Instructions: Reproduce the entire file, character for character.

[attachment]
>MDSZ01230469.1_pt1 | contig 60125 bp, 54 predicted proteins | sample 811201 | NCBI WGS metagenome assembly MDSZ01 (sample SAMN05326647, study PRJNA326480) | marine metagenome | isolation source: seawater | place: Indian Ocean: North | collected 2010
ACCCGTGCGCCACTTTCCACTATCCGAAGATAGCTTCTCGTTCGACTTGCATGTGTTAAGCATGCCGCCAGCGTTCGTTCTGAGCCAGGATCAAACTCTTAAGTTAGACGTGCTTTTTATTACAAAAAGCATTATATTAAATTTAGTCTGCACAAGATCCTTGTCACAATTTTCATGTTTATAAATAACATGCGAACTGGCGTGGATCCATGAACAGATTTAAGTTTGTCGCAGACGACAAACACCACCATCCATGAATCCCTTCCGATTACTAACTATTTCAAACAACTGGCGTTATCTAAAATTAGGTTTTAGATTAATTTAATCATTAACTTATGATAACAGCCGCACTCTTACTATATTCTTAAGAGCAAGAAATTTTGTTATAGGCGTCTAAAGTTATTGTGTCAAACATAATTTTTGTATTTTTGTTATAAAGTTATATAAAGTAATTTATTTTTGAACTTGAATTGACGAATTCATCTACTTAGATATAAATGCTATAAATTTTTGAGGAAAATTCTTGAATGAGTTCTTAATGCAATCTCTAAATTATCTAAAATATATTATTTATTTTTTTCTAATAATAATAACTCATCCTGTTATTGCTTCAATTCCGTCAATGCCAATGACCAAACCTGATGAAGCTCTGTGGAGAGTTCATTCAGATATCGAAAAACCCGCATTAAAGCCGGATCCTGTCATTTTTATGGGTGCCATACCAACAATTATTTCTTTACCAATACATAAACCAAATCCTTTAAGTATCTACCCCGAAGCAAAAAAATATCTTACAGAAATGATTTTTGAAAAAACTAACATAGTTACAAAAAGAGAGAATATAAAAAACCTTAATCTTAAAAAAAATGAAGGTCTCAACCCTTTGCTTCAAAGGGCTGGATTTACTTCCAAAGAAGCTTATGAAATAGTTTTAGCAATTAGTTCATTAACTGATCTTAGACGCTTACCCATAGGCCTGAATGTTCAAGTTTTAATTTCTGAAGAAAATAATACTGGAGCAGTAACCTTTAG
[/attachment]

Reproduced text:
>MDSZ01230469.1_pt1 | contig 60125 bp, 54 predicted proteins | sample 811201 | NCBI WGS metagenome assembly MDSZ01 (sample SAMN05326647, study PRJNA326480) | marine metagenome | isolation source: seawater | place: Indian Ocean: North | collected 2010
ACCCGTGCGCCACTTTCCACTATCCGAAGATAGCTTCTCGTTCGACTTGCATGTGTTAAGCATGCCGCCAGCGTTCGTTCTGAGCCAGGATCAAACTCTTAAGTTAGACGTGCTTTTTATTACAAAAAGCATTATATTAAATTTAGTCTGCACAAGATCCTTGTCACAATTTTCATGTTTATAAATAACATGCGAACTGGCGTGGATCCATGAACAGATTTAAGTTTGTCGCAGACGACAAACACCACCATCCATGAATCCCTTCCGATTACTAACTATTTCAAACAACTGGCGTTATCTAAAATTAGGTTTTAGATTAATTTAATCATTAACTTATGATAACAGCCGCACTCTTACTATATTCTTAAGAGCAAGAAATTTTGTTATAGGCGTCTAAAGTTATTGTGTCAAACATAATTTTTGTATTTTTGTTATAAAGTTATATAAAGTAATTTATTTTTGAACTTGAATTGACGAATTCATCTACTTAGATATAAATGCTATAAATTTTTGAGGAAAATTCTTGAATGAGTTCTTAATGCAATCTCTAAATTATCTAAAATATATTATTTATTTTTTTCTAATAATAATAACTCATCCTGTTATTGCTTCAATTCCGTCAATGCCAATGACCAAACCTGATGAAGCTCTGTGGAGAGTTCATTCAGATATCGAAAAACCCGCATTAAAGCCGGATCCTGTCATTTTTATGGGTGCCATACCAACAATTATTTCTTTACCAATACATAAACCAAATCCTTTAAGTATCTACCCCGAAGCAAAAAAATATCTTACAGAAATGATTTTTGAAAAAACTAACATAGTTACAAAAAGAGAGAATATAAAAAACCTTAATCTTAAAAAAAATGAAGGTCTCAACCCTTTGCTTCAAAGGGCTGGATTTACTTCCAAAGAAGCTTATGAAATAGTTTTAGCAATTAGTTCATTAACTGATCTTAGACGCTTACCCATAGGCCTGAATGTTCAAGTTTTAATTTCTGAAGAAAATAATACTGGAGCAGTAACCTTTAG